Pasir Ris-visited 12 Jun 2009Posted by cat64fish in Land-lubber stories.
Tags: intertidal walk, Pasir Ris, Singapore
add a comment
I finally visited Pasir Ris beach at low tide – I’m not much of a low-tide walker, preferring instead the weightless-ness of scuba diving, but Pasir Ris, for all it being a “developed” park, still held many wonders.
The first thing we noticed as we hit the beach was the greenness of the inter-tidal area. Seagrasses mixed with the green alga Ulva were common around the rock bunds. Here and there, as busy as bees, were various snails, worms and hermit crabs, getting on with life, eating (or being eaten), making out or making eggs, and generally trying to run away from the big lumbering behemoths trampling on their turf.
The seastars too seemed very active today, although how they co-ordinate so many feet to move so fast, is still beyond me. But I suppose having many legs is better than just two, as we encountered the remnants of the last visitor to these shores.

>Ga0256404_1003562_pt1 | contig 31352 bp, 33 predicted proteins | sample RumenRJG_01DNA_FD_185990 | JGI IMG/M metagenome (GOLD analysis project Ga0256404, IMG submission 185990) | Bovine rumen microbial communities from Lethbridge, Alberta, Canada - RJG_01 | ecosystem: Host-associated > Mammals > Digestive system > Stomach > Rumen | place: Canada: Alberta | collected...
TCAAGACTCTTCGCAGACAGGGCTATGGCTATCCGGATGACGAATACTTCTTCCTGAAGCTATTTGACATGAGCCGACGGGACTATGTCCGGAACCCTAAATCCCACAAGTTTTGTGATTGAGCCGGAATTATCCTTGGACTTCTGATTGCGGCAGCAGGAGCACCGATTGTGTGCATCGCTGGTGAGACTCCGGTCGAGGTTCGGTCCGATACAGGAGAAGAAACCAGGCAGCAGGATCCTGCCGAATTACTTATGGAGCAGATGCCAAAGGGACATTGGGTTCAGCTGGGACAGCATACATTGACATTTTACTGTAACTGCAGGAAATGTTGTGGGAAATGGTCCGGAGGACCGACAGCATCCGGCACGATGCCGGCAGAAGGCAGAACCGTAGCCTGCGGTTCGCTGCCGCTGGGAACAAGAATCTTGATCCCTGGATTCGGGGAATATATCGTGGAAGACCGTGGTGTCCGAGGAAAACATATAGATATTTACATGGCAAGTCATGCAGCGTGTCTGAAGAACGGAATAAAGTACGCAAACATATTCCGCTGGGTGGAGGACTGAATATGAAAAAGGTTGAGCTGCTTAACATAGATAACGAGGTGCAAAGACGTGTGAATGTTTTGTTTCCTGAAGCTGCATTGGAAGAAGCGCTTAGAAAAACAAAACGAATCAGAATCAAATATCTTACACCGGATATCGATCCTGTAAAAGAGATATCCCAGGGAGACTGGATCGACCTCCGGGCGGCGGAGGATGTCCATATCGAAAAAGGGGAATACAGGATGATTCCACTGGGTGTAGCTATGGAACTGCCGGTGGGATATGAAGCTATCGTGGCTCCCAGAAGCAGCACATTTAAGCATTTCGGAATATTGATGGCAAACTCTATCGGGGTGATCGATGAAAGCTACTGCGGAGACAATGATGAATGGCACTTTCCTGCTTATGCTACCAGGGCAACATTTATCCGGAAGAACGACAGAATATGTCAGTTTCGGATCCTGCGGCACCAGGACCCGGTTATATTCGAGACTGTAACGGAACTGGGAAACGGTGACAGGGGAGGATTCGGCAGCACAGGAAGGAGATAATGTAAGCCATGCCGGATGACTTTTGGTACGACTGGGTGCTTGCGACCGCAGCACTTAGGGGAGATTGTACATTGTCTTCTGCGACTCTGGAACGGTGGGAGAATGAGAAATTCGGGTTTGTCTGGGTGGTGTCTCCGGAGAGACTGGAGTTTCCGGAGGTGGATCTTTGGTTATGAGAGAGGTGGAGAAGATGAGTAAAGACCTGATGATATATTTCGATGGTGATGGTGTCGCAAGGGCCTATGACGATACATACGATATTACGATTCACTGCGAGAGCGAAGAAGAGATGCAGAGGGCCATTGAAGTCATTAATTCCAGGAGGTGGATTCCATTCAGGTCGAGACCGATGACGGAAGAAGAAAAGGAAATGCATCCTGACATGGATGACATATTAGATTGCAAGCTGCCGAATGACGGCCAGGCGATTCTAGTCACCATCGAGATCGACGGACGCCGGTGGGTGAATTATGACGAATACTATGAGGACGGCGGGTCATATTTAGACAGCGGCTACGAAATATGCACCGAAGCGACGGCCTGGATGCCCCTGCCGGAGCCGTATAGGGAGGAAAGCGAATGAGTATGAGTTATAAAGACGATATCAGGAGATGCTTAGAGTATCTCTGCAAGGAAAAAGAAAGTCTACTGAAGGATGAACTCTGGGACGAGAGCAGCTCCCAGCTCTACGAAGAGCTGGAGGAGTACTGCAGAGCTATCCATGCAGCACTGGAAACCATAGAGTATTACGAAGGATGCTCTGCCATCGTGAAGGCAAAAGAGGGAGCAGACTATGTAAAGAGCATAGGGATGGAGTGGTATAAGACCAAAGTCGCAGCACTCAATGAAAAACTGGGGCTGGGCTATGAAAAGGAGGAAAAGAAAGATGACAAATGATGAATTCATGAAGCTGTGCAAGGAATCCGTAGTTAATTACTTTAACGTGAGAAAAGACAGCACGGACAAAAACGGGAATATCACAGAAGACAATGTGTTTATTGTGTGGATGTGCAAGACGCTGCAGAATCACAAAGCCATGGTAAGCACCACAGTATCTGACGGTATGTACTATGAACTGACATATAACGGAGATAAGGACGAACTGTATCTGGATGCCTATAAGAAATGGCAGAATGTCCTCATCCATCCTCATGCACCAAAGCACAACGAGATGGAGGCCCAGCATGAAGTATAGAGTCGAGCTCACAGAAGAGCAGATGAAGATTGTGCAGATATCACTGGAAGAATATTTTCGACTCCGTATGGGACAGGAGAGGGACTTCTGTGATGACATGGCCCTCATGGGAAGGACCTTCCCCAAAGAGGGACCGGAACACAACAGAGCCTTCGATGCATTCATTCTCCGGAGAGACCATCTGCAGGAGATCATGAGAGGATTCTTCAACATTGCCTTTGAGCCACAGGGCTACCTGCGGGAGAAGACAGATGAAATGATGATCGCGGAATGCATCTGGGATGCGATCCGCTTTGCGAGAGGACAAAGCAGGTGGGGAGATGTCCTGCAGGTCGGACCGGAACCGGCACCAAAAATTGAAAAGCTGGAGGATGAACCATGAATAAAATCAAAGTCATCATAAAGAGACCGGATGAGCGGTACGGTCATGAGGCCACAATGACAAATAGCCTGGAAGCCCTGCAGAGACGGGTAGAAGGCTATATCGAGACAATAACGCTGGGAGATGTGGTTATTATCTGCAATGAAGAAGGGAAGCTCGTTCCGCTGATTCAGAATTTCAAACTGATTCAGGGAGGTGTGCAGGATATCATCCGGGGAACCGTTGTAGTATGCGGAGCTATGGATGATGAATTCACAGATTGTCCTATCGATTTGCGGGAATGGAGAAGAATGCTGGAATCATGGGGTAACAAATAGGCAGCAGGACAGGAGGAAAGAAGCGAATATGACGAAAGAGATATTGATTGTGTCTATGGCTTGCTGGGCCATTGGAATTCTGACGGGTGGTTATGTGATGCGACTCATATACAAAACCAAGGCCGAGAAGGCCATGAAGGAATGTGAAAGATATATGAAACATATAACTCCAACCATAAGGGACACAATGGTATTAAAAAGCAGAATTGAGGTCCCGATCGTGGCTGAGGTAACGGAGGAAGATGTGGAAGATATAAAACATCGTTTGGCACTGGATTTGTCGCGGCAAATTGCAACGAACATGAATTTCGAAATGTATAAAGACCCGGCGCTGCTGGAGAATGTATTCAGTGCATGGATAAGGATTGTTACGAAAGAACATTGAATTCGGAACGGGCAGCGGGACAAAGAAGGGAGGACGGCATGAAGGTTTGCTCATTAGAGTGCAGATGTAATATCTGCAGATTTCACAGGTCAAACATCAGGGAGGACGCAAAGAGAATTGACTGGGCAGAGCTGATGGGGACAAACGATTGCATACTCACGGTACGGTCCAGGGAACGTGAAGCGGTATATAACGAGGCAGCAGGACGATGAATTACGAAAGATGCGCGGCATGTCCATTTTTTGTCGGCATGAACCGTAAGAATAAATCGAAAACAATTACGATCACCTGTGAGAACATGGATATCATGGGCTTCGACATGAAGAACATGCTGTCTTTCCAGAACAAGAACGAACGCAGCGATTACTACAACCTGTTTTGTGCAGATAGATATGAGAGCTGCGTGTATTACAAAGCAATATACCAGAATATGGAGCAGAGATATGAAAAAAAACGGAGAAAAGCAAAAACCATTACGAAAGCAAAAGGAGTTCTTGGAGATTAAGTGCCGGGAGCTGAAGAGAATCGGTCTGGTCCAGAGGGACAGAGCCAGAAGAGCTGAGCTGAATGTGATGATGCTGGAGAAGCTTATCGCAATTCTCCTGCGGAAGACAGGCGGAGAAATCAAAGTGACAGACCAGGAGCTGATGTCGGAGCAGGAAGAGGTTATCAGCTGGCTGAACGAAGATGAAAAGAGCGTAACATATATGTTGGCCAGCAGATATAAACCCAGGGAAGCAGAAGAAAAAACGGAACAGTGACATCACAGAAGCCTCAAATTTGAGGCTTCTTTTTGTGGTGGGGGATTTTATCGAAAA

Residents of the two-legged variety were also out in force, despite the gathering storm clouds, preying on the local shore life. Many a worm or marine snail sur-“combed” these predators.
I was surprised by the fairly large amount of rubbish on the shores, comprising mainly plastic bags. One wonders where they came from? No surprise were the fishing lines, which criss-crossed the inter-tidal zone like a spider’s web. What makes fishermen think that their line will not get snagged on rocks or other things when they fish from shore is a bit of a mind-boggler.
Alas, the impeding storm forced us to cut short our visit (along we had been there for almost two and a half hours already), so we made a hasty retreat to Changi Village for a well-earned treat of carrot cake and nasi lemak.
More pictures here.